to be distributed unequally in high- and low-profile divisions, said
Cynthia Fuchs Epstein, a sociologist at the City University of New
York and the president of the sociology association. One reason men
are more likely to reach upper management, Fuchs added, is that the
express elevators to the top — high-profile jobs — tend to be filled
with men, whereas the elevators that stop at more floors along the way
tend to be filled with women.

There is a stereotype in the United States that women who become
bosses are ruthless and that they treat female subordinates worse than
they treat men. Advocates for diversity, by contrast, have long argued
that opening the management door to women is not only the right thing
to do but will lead to more equitable workplaces in general. Cohen’s
study is the first empirical evidence that these advocates are right
— but only when women get to very senior positions.

Cohen and University of California at Irvine sociologist Matt L.
Huffman found that women earn about 81 percent of what men make, and
that figure remains unchanged when the number of junior-level women
managers rises from 2 percent to more than 50 percent. But when women
become senior managers, female workers earn 91 percent of men’s
salaries.

The sociologists used data from the 2000 census that asked Americans
about their professional lives, including the industry they work in
and their incomes. The sociologists then compared the information
against what was known about the ratio of male and female managers in
particular industries, and how senior the female managers were in each
of those local industries. They accounted for dozens of other
variables, including race, geographic location, size of workers’
families, education and experience.

For example, the sociologists found 1,887 restaurant managers in the
Los Angeles area and 10,422 restaurant workers. There were far more
female restaurant managers in Los Angeles than in New York, but the
Los Angeles female managers were more likely to be low-level.
Consistent with the study’s findings, women restaurant workers in New
York earned 95 percent of the pay of their male counterparts, while
workers in Los Angeles earned 92 percent of what men made.

Cohen and Huffman said there are multiple possible explanations of why
men seem to earn less money with female managers than with men. One
possibility is that the gender gap in income is not just because women
are underpaid, but because men are overpaid, and the slight decline in
men’s wages is bringing their salaries into line with actual
productivity. But it is also possible that to get gender equity, the
extra money for women has to come from somewhere, and it partly comes
from higher-paid men.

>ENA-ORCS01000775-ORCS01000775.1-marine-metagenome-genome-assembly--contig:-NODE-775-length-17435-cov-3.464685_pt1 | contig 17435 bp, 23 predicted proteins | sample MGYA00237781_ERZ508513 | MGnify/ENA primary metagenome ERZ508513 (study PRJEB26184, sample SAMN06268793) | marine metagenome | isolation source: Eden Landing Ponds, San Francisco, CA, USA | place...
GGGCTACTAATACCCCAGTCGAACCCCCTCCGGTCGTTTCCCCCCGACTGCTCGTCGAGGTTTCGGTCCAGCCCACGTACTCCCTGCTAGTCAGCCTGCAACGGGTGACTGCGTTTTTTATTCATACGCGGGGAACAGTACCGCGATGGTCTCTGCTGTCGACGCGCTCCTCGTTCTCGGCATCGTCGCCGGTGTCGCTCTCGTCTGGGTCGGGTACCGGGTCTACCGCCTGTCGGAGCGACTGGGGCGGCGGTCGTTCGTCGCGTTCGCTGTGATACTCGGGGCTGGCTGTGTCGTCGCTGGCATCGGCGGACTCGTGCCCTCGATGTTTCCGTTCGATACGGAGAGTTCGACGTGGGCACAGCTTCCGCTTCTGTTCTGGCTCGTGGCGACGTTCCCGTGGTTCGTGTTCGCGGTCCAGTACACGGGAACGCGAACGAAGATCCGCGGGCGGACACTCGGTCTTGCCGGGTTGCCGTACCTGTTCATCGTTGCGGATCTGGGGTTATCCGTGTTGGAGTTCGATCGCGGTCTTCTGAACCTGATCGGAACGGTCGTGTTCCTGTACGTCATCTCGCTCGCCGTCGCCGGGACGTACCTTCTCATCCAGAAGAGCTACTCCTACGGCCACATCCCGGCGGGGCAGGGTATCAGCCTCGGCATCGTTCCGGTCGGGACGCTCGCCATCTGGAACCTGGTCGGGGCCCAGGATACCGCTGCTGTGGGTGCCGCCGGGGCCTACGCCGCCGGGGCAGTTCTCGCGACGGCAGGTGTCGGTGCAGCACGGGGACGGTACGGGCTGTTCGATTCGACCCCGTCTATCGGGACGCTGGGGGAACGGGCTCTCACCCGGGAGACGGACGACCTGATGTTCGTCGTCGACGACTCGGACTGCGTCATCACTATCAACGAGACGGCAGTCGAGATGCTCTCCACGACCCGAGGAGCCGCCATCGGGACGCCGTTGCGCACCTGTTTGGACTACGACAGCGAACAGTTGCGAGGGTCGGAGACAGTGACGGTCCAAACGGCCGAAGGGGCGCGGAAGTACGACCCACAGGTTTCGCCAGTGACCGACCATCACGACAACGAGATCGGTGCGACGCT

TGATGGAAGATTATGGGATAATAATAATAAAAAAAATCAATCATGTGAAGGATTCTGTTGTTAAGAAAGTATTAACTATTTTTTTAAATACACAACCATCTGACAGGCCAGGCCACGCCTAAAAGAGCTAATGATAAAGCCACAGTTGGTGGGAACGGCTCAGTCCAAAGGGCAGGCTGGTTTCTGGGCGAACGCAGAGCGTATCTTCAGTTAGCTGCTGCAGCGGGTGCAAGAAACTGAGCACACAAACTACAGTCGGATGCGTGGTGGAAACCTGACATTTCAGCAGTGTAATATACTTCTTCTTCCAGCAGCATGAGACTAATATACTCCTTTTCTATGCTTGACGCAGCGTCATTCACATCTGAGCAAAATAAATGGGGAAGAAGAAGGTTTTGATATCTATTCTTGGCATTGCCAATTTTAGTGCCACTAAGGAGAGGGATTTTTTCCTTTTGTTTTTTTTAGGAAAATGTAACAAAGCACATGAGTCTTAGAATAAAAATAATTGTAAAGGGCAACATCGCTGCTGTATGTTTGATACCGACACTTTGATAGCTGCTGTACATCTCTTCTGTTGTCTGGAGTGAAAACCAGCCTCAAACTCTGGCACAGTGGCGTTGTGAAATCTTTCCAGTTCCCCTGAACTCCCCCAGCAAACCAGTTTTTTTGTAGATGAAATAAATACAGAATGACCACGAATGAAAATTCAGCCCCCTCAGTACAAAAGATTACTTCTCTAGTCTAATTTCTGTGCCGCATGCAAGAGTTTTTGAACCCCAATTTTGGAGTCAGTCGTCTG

The income study was part of an array of gender issues discussed at
the sociologists’ meeting. Supreme Court Justice Ruth Bader Ginsburg,
who spoke at the meeting Friday, noted that she is now the only woman
on the high court and called for redressing enduring disparities in
the judiciary. Since Sandra Day O’Connor’s retirement, Ginsburg said,
“I have been all alone in my corner on the bench.”

 

***From PeaceKeeper Cause-Metics: (This looks like a great company)***

Women are paid less for doing the same work as men in every country on earth.5 In the U.S., women earn only $.74 on the dollar paid to men, African American women earn $.63 and Hispanic women $.56.6 Only 3% of senior managers at Fortune 1000 corporations are NOT white males.7 (The novelty of twenty-something, snow-boarding CEOs gave the “dot com gold rush” a reputation for having shaken up the make-up of corporate power, but the gender-power breakdown remained the same): in Silicon Valley, the ratio of female to male stock option ownership is 1 to 100.8 After the career years, women are only half as likely as men to receive a pension, which will be half the amount awarded to men.9 This could explain why 75% of 85-year-old Social Security recipients are female and why women are almost twice as likely as men to spend their later years in poverty.10

“Unmarried Women and Income Disparity” http://www.wvwv.org/assets/2008/4/18/memo.income.pdf

From www.washingtoncitypaper.com, 4/22/08:

In 2006, an unmarried man earned 64 cents to a married man’s dollar. 


A Great Video about the Equal PayAct 1963:

 

                                                    

       

Advertisements

About WOMEN SOLIDARITY USA
Changing Minds for Women Equality(TM) - Getting the Word Out on Women Equality Issues(TM) *An Information Internet Portal & Social Media Community*

One Response to Equal Pay Day 2008

  1. Spencer says:

    Well done! I learned some interesting things for me).

Leave a Reply

Fill in your details below or click an icon to log in:

WordPress.com Logo

You are commenting using your WordPress.com account. Log Out / Change )

Twitter picture

You are commenting using your Twitter account. Log Out / Change )

Facebook photo

You are commenting using your Facebook account. Log Out / Change )

Google+ photo

You are commenting using your Google+ account. Log Out / Change )

Connecting to %s

%d bloggers like this: